The seventy-ninth ruler of Ashur according to the Assyrian King List [http://oracc.museum.upenn.edu/riao/kinglists/assyriankinglist/index.html] (AKL) was Aššur-nādin-apli. That text records that he came to power by seizing the throne from his father Tukultī-Ninurta I [http://oracc.museum.upenn.edu/riao/thekingdomofassyria13631115bc/tukultininurtai/index.html]; he reigned for only three or four years, depending on which copy of the AKL is correct. Chronicle P reports that Aššur-nādin-apli and the "officers of Assyria" rebelled against Tukultī-Ninurta, shut him up in Kār-Tukultī-Ninurta, and killed him (Grayson 1975, 176: iv 10-12). M. Streck (2014-2016, 178) suggests that Tukultī-Ninurta construction of his new capital may have enraged the established elites of Ashur, Assyria's traditional religious and political capital. Aššur-nādin-apli was succeeded by his son Aššur-nārārī III [http://oracc.museum.upenn.edu/riao/thekingdomofassyria13631115bc/ashurnarariiii/index.html].

To date, three royal inscriptions of this Assyrian ruler are known.

[Poppy Tushingham]


Grayson, A. K. Assyrian and Babylonian Chronicles, TCS 5 (1975).
Streck, M. P. 'Tukultī-Ninurta I', Reallexikon der Assyriologie und Vorderasiatischen Archäologie 14 (2014-2016), pp. 176-178.
Weidner, E. F. 'Aššurnâdinapli I', Reallexikon der Assyriologie und Vorderasiatischen Archäologie 1 (1932), pp. 212-213.

Browse the RIAo Corpus [http://oracc.museum.upenn.edu/riao/pager/]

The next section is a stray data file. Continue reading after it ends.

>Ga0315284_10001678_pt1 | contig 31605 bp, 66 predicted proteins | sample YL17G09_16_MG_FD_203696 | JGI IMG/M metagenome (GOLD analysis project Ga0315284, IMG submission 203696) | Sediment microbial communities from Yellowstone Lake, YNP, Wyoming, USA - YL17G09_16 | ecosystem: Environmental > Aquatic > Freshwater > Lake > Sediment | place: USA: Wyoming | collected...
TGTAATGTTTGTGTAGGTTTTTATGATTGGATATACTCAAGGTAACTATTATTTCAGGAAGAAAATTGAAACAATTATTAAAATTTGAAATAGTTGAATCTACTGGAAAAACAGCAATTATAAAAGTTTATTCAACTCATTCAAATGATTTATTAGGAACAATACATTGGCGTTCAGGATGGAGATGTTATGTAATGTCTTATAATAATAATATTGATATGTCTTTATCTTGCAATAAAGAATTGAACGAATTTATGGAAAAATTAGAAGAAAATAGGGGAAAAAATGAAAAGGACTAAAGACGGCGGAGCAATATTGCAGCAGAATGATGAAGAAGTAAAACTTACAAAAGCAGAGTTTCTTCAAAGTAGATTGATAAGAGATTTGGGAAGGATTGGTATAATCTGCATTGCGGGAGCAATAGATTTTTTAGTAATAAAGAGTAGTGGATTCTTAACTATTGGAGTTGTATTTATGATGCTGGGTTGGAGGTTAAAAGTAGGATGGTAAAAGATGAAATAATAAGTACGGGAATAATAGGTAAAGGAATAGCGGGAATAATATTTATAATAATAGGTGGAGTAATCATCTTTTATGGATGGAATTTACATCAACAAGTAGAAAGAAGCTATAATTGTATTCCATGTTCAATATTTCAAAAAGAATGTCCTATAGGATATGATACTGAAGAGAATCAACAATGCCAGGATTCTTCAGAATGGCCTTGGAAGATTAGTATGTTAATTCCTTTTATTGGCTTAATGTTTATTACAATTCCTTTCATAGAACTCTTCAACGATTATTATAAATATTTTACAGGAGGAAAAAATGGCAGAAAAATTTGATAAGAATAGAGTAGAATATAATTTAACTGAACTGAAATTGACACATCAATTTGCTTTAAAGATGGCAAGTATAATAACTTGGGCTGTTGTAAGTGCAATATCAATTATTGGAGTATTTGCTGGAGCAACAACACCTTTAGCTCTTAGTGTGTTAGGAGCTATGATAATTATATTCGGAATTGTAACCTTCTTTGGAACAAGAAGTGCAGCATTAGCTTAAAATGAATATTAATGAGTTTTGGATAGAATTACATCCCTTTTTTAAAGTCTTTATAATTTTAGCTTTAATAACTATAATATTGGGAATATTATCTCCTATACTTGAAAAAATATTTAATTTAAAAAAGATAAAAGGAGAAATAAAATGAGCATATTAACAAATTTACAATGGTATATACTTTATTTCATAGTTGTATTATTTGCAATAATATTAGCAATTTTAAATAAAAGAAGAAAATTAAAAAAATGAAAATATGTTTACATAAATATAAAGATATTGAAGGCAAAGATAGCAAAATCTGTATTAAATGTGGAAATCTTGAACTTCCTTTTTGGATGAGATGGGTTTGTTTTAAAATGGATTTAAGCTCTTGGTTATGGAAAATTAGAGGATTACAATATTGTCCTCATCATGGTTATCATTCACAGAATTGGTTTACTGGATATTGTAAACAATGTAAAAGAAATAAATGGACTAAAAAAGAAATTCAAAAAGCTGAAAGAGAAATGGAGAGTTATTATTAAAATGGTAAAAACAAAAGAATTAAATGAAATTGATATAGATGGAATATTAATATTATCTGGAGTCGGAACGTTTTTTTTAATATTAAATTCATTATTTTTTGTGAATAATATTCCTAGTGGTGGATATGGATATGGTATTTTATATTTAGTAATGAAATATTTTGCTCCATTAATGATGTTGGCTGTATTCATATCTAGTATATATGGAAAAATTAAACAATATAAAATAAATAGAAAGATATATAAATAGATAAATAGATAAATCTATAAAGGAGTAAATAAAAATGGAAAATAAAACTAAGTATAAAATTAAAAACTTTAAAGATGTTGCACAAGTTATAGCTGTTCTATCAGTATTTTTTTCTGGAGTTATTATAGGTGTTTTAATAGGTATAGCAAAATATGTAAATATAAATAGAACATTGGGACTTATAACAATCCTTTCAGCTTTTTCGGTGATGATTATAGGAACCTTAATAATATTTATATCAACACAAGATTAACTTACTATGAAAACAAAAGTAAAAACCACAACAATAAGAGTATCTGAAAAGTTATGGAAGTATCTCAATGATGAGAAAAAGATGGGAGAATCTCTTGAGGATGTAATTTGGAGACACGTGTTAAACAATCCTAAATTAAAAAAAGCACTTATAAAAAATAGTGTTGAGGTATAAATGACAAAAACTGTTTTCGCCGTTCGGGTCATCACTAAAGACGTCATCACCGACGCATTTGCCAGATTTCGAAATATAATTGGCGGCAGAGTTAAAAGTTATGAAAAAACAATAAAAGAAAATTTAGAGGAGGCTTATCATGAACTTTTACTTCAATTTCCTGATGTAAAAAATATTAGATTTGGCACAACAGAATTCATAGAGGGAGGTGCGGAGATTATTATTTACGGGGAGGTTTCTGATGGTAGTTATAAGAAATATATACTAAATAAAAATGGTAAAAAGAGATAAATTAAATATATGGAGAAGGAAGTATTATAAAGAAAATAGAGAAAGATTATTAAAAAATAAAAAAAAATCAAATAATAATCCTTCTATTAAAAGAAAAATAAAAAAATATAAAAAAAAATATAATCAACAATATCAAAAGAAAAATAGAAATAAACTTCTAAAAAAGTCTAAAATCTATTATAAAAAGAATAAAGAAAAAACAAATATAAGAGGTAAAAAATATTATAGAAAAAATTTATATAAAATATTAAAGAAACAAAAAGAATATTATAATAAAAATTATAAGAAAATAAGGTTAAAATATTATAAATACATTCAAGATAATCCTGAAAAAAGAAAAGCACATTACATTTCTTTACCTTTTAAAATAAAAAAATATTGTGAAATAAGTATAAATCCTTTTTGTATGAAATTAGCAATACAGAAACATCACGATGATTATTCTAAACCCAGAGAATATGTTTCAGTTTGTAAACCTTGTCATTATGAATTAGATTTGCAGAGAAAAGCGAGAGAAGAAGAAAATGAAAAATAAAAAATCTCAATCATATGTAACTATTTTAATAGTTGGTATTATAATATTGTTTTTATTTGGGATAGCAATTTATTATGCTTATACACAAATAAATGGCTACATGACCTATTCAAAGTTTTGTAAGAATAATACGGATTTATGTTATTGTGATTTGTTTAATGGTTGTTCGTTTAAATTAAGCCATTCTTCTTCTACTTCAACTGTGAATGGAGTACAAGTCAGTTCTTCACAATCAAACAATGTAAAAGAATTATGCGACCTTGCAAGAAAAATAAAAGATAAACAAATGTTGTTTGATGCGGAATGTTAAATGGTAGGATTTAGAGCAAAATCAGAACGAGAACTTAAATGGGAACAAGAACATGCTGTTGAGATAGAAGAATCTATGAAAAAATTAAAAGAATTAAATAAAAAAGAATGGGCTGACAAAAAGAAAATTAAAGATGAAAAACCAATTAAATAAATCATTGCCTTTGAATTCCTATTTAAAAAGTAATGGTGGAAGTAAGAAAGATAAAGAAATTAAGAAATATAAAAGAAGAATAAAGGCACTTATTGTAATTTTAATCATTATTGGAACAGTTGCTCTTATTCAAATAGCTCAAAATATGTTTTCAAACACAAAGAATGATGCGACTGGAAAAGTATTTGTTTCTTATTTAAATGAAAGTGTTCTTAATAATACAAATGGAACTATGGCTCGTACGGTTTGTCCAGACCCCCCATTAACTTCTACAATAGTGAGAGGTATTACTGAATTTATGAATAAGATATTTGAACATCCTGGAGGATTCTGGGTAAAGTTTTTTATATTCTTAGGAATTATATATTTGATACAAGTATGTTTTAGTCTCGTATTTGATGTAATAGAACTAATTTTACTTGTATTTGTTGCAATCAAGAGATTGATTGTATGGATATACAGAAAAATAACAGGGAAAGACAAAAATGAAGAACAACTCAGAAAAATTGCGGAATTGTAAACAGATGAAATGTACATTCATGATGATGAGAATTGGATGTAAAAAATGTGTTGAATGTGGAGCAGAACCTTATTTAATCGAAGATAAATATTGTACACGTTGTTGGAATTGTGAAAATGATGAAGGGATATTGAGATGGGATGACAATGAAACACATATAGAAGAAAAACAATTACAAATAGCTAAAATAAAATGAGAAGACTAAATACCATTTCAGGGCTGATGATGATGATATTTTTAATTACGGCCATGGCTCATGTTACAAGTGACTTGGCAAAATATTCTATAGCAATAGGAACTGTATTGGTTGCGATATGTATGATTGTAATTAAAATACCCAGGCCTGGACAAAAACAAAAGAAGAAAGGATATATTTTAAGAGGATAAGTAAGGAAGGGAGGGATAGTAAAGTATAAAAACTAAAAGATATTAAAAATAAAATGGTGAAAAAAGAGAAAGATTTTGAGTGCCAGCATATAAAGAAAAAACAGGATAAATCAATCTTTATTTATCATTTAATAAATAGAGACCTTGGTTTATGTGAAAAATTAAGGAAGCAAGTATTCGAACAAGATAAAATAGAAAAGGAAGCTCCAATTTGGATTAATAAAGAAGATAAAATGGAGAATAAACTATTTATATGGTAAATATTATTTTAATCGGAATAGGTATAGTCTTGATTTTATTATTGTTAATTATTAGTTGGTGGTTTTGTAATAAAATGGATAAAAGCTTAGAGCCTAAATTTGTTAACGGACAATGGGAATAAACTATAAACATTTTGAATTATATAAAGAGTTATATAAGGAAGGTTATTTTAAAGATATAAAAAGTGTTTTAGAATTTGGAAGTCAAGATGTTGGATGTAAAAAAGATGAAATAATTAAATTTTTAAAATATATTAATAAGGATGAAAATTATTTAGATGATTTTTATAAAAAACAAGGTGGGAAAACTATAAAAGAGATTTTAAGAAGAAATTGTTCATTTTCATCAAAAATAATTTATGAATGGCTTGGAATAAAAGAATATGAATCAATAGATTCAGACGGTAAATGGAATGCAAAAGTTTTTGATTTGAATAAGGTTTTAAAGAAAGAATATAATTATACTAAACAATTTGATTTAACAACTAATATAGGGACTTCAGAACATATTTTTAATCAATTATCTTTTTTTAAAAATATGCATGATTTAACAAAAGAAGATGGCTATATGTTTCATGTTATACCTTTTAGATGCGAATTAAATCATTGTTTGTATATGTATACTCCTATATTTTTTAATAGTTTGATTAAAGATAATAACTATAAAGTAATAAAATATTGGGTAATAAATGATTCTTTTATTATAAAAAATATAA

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A clay tablet in the Yale Babylonian Collection (New Haven) is inscribed with a text of Aššur-nādin-apli stating that the king directed the course of the Tigris River back to its original bed, salvaged agricultural land in the vicinity of the city Aššur that had been flooded, and built a shrine to commemorate the occasion. The tablet, which was inscribed in the eponymy of Erība-Sîn, is presumed to have come from Aššur.

Access the composite text [http://oracc.museum.upenn.edu/riao/Q005891/] of Aššur-nādin-apli 1.

Source: YBC 02246


1930-31 Weidner, AfO 6 pp. 11-17 (copy, edition)
1937 Stephens, YOS 9 no. 71 (copy)
1939 Nougayrol, RA 36 p. 33 n. 5 (study)
1941 Naster, Chrestomathie Accadienne pp. 36-37 (copy)
1959 Weidner, Tn. no. 40 (edition)
1961 Borger, EAK 1 p. 98 and n. 2 (study)
1968 Ellis, Foundation Deposits p. 192 no. 61 (study)
1972 Grayson, ARI 1 LXXIX 1 (translation)


A proprietary label of Aššur-nādin-apli is known from two bricks from Aššur now in the Vorderasiatisches Museum (Berlin).

Access the composite text [http://oracc.museum.upenn.edu/riao/Q005892/] of Aššur-nādin-apli 2.

Sources: (1) VA Ass 03250b (Ass 22316)     (2) VA Ass 03250a (Ass 15523)


1922 Schroeder, KAH 2 no. 62 (ex. 1, copy)
1926 Luckenbill, ARAB 1 §206 (ex. 1, translation)
1930-31 Weidner, AfO 6 pp. 16-17 (exs. 1-2, copy, edition)
1959 Weidner, Tn. no. 41 (exs. 1-2, edition)
1961 Borger, EAK 1 pp. 98-99 (exs. 1-2, study)
1972 Grayson, ARI 1 LXXIX 2 (exs. 1-2, translation)
1984 Marzahn and Rost, Ziegeln 1 nos. 228-29 (exs. 1-2, study)


Part of a one-line inscription of Aššur-nādin-apli is preserved on a (clay?) jar discovered at Aššur. The current location of the object is not known.

Access the composite text [http://oracc.museum.upenn.edu/riao/Q006659/] of Aššur-nādin-apli 3.

Source: Ass 09231b


1987 Grayson, RIMA 1 p. 302 A.0.79.3 (edition)

Jamie Novotny & Poppy Tushingham

Jamie Novotny & Poppy Tushingham, 'Aššur-nādin-apli', The Royal Inscriptions of Assyria online (RIAo) Project, The RIAo Project, a sub-project of MOCCI, 2017 [http://oracc.museum.upenn.edu/riao/thekingdomofassyria13631115bc/ashurnadinapli/]

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